Hard Times John Hammond Jr Timeless VIDEO
Caress Me Baby Omar Kent Dykes & Jimmie Vaughn On The Jimmy Reed Highway VIDEO

Rafi Zabor’s Updoc, Fri 10/24 & Tues 10/28

I have the feeling I’m behind the curve on this one, and that a lot of my listeners have heard Flying Lotus, aka Steven Ellison, before I did; but at least once I heard his new album, some kind of funky tour of the Bardos called You’re Dead, I put a bunch of it on the first available Updoc—8PM Friday and noon next Tuesday. It’s his sixth record, he’s 31 years old and is related to the Coltrane family, and he composes, plays, assembles, mixes, and yes, raps, gets Herbie Hancock to collaborate, and doesn’t sound much like anyone else out there. I know, doesn’t sound like Updoc’s usual fare, and that’s good, even if after it we get onto Christopher Rouse’s pull-no-punches Concerto Per Corde, a 1990 an orchestral recomposition of his 2nd String Quartet, and then there’s a mostly ballad jazz set featuring Branford Marsalis live and unaccompanied at SF’s Grace Cathedral, more Haden-Hall and Barron-Holland duets, and before Carl Nielsen’s imposing 5th Symphony rattles the rafters with echoes of war—it premiered in 1920, when the echoes hadn’t faded—and sounds the prayerful longing for peace that drew many composers at the time, darkly though not entirely without hope. After that Sonny Rollins and Philly Joe Jones trade witticisms that provide a smile at the exit.BardoArmLarge

Jazz Worldwide 057 20 October 2014

Song Artist Album Composer Label
Wise One Afro-Semitic Experience Jazz Souls on Fire John Coltrane Reckless DC Music
Shirim Ad Kan Oran Etkin Gathering Light Traditional Motema
Easy Healing Stefano Bollani Joy in Spite of Everything Stefano Bollani ECM
Farewell Mulgrew The Cookers Time and Time Again George Cables Motema
Chinar Es Anja Lechner-François Couturier Moderato Cantabile Komitas Vardapet ECM New Series
Le Parfum de l’Éxil Louis Sclavis Quartet Silk and Salt Melodies Louis Sclavis ECM
Tenebroso Antonio Adolfo Rio Choro Jazz Ernesto Nazareth AAM Music
Avishkes Omer Avital New Song Omer Avital Motema
Strung Out Again Toby Koenigsberg Trio Drift Elliott Smith Ninjazz Records
Wise One John Abercrombie Quartet Within a Song John Coltrane ECM
New Start Adam Smale Out of the Blue Adam Smale Ropeadope
Blue in Green Mostly Other People Do the Killing Blue Miles Davis-Bill Evans Hot Cup Records
Where Can I Go Without You Keith Jarrett and Charlie Haden Jasmine Peggy Lee-Victor Young ECM
Senhorina Charlie Dennard From Brazil to New Orleans Guinga-Paulo Cesar Pinheiro www.charliedennard.com
Join Us Jackson The North, feat. Romain Collin Slow Down (This Isn’t the Mainland) Christina Courtin Dowsett Records
Bounce Jacob Young Forever Young Jacob Young ECM
Largo Marcin Wasilewski Trio with Joakim Milder Spark of Life Grazyna Bacewicz ECM
Ghost Dance Matt Slocum Black Elk’s Dream Matt Slocum Chandra

Whilst We Swim In Muddy Waters

This week Howling’s drowning on the porch, relenting on previous decisions and revealing whats wrong with the world. In between all this monesense he plays some of the best blues ‘n roots you’ll hear on the net.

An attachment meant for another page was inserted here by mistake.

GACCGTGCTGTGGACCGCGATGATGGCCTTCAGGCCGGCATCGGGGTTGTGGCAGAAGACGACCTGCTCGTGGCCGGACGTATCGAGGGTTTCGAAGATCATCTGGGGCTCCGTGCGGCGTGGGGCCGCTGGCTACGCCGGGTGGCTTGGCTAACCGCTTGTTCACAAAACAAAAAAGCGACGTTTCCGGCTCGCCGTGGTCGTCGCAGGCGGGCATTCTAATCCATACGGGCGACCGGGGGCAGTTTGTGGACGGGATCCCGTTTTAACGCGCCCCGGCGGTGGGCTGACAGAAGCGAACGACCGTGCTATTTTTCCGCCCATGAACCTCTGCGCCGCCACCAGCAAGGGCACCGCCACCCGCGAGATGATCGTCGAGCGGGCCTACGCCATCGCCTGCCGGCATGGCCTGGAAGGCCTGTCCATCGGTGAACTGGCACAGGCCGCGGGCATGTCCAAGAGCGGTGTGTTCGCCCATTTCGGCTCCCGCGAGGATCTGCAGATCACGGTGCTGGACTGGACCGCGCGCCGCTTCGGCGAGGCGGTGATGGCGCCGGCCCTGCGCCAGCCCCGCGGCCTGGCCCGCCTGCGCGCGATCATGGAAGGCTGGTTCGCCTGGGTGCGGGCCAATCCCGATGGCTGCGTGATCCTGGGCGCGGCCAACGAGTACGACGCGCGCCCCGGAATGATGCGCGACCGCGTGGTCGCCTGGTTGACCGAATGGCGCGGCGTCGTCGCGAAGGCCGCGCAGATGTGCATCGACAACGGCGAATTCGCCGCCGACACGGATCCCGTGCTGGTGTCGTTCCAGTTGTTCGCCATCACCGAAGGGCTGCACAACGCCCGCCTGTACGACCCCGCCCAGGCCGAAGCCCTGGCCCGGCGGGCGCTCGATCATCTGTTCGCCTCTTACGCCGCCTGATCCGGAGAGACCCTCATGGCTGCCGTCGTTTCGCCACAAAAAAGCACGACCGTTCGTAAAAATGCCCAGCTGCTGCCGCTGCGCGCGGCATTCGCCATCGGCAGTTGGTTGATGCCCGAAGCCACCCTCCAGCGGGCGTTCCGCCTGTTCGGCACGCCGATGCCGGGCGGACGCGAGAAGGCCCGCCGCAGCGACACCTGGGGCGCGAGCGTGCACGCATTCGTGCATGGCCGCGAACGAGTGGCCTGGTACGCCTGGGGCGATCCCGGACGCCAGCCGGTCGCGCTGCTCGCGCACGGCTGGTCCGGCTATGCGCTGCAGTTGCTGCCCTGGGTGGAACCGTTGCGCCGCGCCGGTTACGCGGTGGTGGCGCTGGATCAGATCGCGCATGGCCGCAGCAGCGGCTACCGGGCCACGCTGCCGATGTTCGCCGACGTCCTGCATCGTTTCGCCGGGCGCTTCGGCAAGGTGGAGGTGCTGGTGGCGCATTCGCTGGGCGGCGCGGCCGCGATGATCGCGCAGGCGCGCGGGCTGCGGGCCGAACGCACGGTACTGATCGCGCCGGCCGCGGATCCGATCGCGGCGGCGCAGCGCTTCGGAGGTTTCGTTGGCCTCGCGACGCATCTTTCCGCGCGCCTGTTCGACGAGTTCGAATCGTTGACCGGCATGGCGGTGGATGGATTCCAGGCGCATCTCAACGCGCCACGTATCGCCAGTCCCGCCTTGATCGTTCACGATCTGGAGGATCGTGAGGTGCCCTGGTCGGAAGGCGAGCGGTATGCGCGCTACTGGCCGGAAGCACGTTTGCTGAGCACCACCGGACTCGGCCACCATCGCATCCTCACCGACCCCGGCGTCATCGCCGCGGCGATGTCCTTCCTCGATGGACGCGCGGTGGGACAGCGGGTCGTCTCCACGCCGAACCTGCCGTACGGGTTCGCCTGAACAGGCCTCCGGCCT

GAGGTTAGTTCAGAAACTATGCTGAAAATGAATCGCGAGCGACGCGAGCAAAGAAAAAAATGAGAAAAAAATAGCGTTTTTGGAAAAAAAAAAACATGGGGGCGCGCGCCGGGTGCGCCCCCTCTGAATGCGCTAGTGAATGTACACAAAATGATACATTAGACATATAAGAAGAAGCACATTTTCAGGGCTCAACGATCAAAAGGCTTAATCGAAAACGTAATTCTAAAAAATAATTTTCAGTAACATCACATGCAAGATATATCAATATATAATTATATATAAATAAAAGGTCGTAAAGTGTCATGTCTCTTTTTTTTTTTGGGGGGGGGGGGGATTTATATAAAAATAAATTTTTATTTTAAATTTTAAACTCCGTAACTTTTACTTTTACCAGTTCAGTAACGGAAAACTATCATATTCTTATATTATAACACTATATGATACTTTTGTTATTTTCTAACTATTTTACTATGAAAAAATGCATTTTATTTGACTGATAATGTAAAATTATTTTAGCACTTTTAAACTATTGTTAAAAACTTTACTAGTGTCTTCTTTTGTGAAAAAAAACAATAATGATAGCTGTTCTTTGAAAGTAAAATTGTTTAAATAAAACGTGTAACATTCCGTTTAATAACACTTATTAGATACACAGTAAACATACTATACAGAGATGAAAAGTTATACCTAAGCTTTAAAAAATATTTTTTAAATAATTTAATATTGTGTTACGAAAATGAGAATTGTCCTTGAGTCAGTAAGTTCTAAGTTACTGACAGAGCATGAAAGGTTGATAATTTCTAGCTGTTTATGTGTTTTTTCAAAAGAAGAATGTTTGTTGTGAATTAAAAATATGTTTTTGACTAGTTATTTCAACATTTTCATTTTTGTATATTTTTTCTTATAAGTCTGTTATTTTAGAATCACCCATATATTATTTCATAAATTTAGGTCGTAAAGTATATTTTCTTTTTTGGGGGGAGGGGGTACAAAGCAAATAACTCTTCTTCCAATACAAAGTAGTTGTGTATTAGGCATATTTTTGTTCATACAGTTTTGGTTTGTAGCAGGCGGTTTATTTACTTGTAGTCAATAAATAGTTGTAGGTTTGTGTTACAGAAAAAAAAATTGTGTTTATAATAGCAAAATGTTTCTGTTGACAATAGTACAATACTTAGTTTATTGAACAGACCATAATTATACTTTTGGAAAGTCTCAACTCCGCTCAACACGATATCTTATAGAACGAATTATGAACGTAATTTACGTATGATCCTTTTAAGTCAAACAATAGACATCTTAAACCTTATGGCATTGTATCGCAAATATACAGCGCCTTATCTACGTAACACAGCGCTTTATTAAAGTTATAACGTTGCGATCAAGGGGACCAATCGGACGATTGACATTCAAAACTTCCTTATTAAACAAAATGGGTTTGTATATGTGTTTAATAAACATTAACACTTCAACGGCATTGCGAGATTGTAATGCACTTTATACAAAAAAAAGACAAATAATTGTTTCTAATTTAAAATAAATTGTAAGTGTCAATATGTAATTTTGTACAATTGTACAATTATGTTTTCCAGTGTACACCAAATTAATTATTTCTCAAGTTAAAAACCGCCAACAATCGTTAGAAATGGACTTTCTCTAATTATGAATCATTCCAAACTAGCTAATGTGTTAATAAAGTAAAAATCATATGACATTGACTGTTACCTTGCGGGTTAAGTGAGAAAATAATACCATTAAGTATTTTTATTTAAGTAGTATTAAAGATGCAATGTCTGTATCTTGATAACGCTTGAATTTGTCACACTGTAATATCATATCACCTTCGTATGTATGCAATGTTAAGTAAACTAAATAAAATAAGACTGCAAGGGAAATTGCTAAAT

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Lonesome Shack – Blues “down to the bone”

New Blue Black And Evil Blues Alice Moore Black,Brown And Beige VIDEO
Rollin’ and Tumblin’ Preston Shannon Dust My Broom VIDEO
I Got My Mojo Working Katie Bradley & Dudley Ross Anchor Baby Sessions VIDEO
O’ Mary Don’t You Weep Kat Danser Baptized by the Mud VIDEO
Crossing Muddy Waters John Hiatt Here To Stay VIDEO
My Butcher Man Memphis Minnie The Essential Recordings VIDEO
Drive My Car Catfish Hodge Bare Necessities VIDEO
More Primitive Lonesome Shack More Primitive VIDEO
Hambone Blues Mighty Mo Rodgers Redneck Blues VIDEO
10 Death Letter Bert Deivert Kid Man Blues VIDEO
Love In Vain Nigel Mooney All My Love Is In Vain VIDEO
Release and Be Free Kelley Hunt The Beautiful Bones VIDEO
Brown Skin Butterball Mel Walker Black,Brown And Beige VIDEO
You Are Still The One Guitar Ray & The Gamblers Poorman Blues VIDEO

Rafi Zabor’s Updoc, Fri 10/17 & Tues 10/21

When the temperature outside cools down, the body may seek escape southward but the soul, it seems to me, orients itself to the north and begins to contemplate the areas of human experience corresponding to the cold and hard; at least that’s what happens to my listening habits, and this week I got as far as Finland, that nation of a mere 5.3 million souls contributing a disproportionate wealth of sound to first-rate modern ‘classical’ music. First Finn up on this week’s show—8PM on Friday and noon next Tuesday, NY Rangers icetime—is Kajia Saariaho’s Oltra Mar (Across the Sea) with its ice-crystal textures wrought in orchestra and chorus. Later on there’s Magnus Lindberg’s Violin Concerto, which proceeds from icy altitudes toward melodic shelter, and in between the two youngsters the Papadaddy of Finnish music: Jean Sibelius represented by a towering performance of his tone poem The Oceanides. But that’s not all, folks: there’s jazz and more: newly released tracks of duet performances by Charlie Haden and Jim Hall in concert and by Kenny Barron and Dave Holland in the studio begin and end the show, with interstitial stuffing from Jason Moran’s newish tribute album to Fats Waller, the haunting though unhaunted voice of Aoife O’Donovan has me in its spell, twice, and then there’s some new Prince with his shadowband 3rdEyeGirl. You can’t ask for more than that, and if you can, I’d need more than two hours to answer you, so please set yourself down and take what you can get, with the blessing.RockSibLarger